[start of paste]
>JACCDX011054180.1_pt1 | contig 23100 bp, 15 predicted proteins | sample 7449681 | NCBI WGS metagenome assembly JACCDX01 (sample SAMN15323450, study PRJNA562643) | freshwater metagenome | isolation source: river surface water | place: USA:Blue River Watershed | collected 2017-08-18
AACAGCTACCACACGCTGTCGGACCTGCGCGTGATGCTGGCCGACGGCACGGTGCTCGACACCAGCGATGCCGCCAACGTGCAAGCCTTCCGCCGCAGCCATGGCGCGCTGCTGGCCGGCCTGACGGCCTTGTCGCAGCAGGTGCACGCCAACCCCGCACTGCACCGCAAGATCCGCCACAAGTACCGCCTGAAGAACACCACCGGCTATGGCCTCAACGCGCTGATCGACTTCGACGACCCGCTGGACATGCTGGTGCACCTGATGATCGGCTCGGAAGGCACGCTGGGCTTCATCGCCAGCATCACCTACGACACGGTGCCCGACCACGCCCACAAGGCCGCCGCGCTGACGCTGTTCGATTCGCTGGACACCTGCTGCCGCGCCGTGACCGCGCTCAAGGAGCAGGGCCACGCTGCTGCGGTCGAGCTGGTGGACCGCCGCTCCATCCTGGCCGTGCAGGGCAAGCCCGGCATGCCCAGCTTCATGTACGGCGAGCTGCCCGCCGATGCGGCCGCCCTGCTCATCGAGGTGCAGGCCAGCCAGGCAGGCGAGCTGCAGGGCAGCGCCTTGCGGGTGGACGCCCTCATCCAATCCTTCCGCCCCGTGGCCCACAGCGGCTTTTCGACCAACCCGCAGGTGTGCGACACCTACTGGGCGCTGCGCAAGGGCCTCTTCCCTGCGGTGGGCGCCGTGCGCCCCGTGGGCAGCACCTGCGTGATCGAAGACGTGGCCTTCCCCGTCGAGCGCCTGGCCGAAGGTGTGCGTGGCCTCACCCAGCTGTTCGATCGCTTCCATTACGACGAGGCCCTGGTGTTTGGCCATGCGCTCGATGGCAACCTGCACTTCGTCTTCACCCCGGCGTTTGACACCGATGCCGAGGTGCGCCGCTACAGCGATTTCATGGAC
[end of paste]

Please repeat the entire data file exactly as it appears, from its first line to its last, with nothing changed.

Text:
>JACCDX011054180.1_pt1 | contig 23100 bp, 15 predicted proteins | sample 7449681 | NCBI WGS metagenome assembly JACCDX01 (sample SAMN15323450, study PRJNA562643) | freshwater metagenome | isolation source: river surface water | place: USA:Blue River Watershed | collected 2017-08-18
AACAGCTACCACACGCTGTCGGACCTGCGCGTGATGCTGGCCGACGGCACGGTGCTCGACACCAGCGATGCCGCCAACGTGCAAGCCTTCCGCCGCAGCCATGGCGCGCTGCTGGCCGGCCTGACGGCCTTGTCGCAGCAGGTGCACGCCAACCCCGCACTGCACCGCAAGATCCGCCACAAGTACCGCCTGAAGAACACCACCGGCTATGGCCTCAACGCGCTGATCGACTTCGACGACCCGCTGGACATGCTGGTGCACCTGATGATCGGCTCGGAAGGCACGCTGGGCTTCATCGCCAGCATCACCTACGACACGGTGCCCGACCACGCCCACAAGGCCGCCGCGCTGACGCTGTTCGATTCGCTGGACACCTGCTGCCGCGCCGTGACCGCGCTCAAGGAGCAGGGCCACGCTGCTGCGGTCGAGCTGGTGGACCGCCGCTCCATCCTGGCCGTGCAGGGCAAGCCCGGCATGCCCAGCTTCATGTACGGCGAGCTGCCCGCCGATGCGGCCGCCCTGCTCATCGAGGTGCAGGCCAGCCAGGCAGGCGAGCTGCAGGGCAGCGCCTTGCGGGTGGACGCCCTCATCCAATCCTTCCGCCCCGTGGCCCACAGCGGCTTTTCGACCAACCCGCAGGTGTGCGACACCTACTGGGCGCTGCGCAAGGGCCTCTTCCCTGCGGTGGGCGCCGTGCGCCCCGTGGGCAGCACCTGCGTGATCGAAGACGTGGCCTTCCCCGTCGAGCGCCTGGCCGAAGGTGTGCGTGGCCTCACCCAGCTGTTCGATCGCTTCCATTACGACGAGGCCCTGGTGTTTGGCCATGCGCTCGATGGCAACCTGCACTTCGTCTTCACCCCGGCGTTTGACACCGATGCCGAGGTGCGCCGCTACAGCGATTTCATGGAC